Jackson Trengove is a man with a plan, both on the field and off it. aflplayers.com.au caught up with the Power defender to discuss Port’s rocky start to 2015, his new clothing label and the challenges of moving interstate.
When Port Adelaide was at its lowest ebb a few years back, Jackson Trengove wanted to know where his club was heading.
“It was tough,” Trengove told aflplayers.com.au this week.
“We worked out that if we were going to become any good, we needed to keep these players.”
“The club was labelled a basket-case, we had no money off-field and didn’t really have a direction.”
While Travis Boak’s famous meeting with Geelong was taking up the headlines, Trengove was weighing up his own future.
“We had about five or six players out of contract. We sat down together and had a bit of a chat and worked out that if we were going to become any good, we needed to keep these players.
“We stayed pretty strong and didn’t really lose too many players – I think we lost Ben Jacobs, Danyle Pearce, Troy Chaplin and Shaun Burgoyne. But we kept most of the young kids.”
Though the Power’s start to 2015 hasn’t been ideal, the 24-year-old is more than comfortable with his decision to stay put.
“We’ve definitely got a path and a direction, which is exciting for the boys who stayed.”
Port Adelaide has been widely lauded for its stunning turnaround in recent years but now, for the first time in a while, the Power are on the back-pages for the wrong reasons.
Their ability to run out games was praised by many in 2014, but after winning 16 of its 22 fourth quarters last year, Port Adelaide is ranked last in the competition for last terms, having won just one for the season.
But, as Trengove explains, the club has a plan to fix that too.
“It’s not actually fourth quarters that are our problem. We’re not working hard enough early on in games, which was one of our key things [in 2014].
“Last year we were working teams over early on in games, and it’d then reflect in our last quarters when we were able to sustain that running and break teams open. This year we’re still working hard in fourth quarters but we haven’t worked hard enough in the first three.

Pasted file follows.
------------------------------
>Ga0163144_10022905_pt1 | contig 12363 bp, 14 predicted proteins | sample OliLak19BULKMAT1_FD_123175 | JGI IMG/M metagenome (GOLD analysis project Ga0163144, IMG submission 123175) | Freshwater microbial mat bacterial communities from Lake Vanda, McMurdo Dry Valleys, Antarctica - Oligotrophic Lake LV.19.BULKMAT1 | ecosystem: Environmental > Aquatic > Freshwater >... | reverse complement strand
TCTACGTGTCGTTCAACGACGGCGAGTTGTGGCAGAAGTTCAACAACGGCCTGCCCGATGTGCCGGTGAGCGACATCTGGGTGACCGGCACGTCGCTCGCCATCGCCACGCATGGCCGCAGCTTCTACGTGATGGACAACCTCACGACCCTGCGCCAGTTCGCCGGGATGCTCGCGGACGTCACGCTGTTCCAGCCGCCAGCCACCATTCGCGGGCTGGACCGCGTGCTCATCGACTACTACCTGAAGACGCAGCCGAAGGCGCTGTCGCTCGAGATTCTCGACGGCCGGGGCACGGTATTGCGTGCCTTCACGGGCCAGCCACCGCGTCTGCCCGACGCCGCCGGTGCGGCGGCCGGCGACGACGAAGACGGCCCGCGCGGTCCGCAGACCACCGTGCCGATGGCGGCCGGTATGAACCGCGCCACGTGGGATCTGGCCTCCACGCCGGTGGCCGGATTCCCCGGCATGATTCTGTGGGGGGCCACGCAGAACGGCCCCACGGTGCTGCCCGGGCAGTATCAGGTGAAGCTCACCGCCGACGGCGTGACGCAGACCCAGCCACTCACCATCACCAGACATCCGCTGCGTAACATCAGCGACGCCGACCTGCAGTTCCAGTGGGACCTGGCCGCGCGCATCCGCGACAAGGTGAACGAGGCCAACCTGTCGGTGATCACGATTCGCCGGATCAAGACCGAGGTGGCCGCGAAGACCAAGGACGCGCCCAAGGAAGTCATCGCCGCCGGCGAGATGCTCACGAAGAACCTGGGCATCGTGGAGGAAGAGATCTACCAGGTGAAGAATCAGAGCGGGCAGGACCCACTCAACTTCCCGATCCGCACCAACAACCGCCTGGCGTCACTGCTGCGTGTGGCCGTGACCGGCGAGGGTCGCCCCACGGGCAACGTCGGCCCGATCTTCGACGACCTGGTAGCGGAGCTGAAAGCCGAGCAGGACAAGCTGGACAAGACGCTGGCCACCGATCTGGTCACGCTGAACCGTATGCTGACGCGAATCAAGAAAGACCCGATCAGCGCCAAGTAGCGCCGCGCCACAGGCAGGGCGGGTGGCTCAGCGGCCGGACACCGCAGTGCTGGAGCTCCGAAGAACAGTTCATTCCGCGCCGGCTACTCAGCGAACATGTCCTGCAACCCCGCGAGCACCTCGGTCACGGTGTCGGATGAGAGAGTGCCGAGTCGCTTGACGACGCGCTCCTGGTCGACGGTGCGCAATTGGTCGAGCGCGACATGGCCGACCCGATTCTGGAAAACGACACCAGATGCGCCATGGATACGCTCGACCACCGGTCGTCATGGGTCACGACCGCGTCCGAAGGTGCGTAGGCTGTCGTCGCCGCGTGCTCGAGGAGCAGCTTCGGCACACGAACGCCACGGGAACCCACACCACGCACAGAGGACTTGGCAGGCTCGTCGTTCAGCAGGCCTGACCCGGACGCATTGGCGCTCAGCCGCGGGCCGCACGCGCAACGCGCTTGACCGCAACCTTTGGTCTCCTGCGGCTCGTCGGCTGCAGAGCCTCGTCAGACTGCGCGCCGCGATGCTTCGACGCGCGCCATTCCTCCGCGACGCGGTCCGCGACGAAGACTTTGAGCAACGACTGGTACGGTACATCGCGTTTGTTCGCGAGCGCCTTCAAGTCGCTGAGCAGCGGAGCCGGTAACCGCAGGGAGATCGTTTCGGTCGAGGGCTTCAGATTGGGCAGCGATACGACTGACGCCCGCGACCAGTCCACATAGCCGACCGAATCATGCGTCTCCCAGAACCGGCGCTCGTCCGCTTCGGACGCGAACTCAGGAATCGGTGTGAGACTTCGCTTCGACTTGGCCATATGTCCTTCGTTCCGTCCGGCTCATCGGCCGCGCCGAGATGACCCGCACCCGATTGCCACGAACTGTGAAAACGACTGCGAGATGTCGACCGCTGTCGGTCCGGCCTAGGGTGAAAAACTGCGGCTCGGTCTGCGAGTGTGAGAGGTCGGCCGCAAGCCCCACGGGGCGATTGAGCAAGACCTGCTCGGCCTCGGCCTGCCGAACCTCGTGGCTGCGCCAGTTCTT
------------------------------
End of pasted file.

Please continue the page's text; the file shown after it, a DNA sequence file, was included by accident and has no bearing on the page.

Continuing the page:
“That’s one thing that we’re addressing. Hopefully we can get our work-rate back up and work harder in the next few games.”
Trengove is similarly organised away from footy, where he’s pursuing an interest in real estate – he’s recently renovated a number of units with his dad in South Australia and is looking to do the same in Melbourne – while mapping out a plan for his clothing label.
He says Shilah, the streetwear brand he started with his housemate earlier this season, “has gone further than we thought it would at this point.”
He’s now looking to take the business into its next phase.
“Our first goal was to get the brand up and running and get the name out there a fair bit, but now that we’ve done that we’re looking to create some designs that don’t just have ‘Shilah’ written across the front – which is pretty stock-standard for a lot of brands at the moment.”
Shilah has already produced jumpers, collared shirts, caps, beanies, sunglasses and bowties – and will release a range of jeans in the months ahead.
“We want to create something affordable, but classy and good quality at the same time.”
“John Butcher just wears anything. He’ll wear his painting kit from the weekend.”
There’s also a distinct native American influence throughout many of the designs – a nod to the brand’s name, Shilah, the native American word for brother.
“We’ve taken a bit out of the native American style, with the leaves and feathers, so we’ll keep that going through our clothes.”
Trengove nominates skipper Travis Boak and defender Cam O’Shea as the Power’s two best-dressed players, but says there’s a clear standout when it comes to the worst-dressed at the club.
“John Butcher just wears anything. As long as he’s got a hat on his head, he’s happy. He’ll wear his painting kit from the weekend – he doesn’t really worry about it.”
Though the Power are still yet to really flick the switch for 2015, Trengove says his teammates aren’t too worried about that either. He’s confident the results will come before too long.
“It’s been a tough start for us, and we’ve underperformed as a side, but the beauty of it is we’re in a reasonable position and know what we’ve got to improve on to get back to our best footy.
“When you can still win a few games and not play your best footy, that’s one of the most exciting things – but we want to fix that up as quickly as possible.”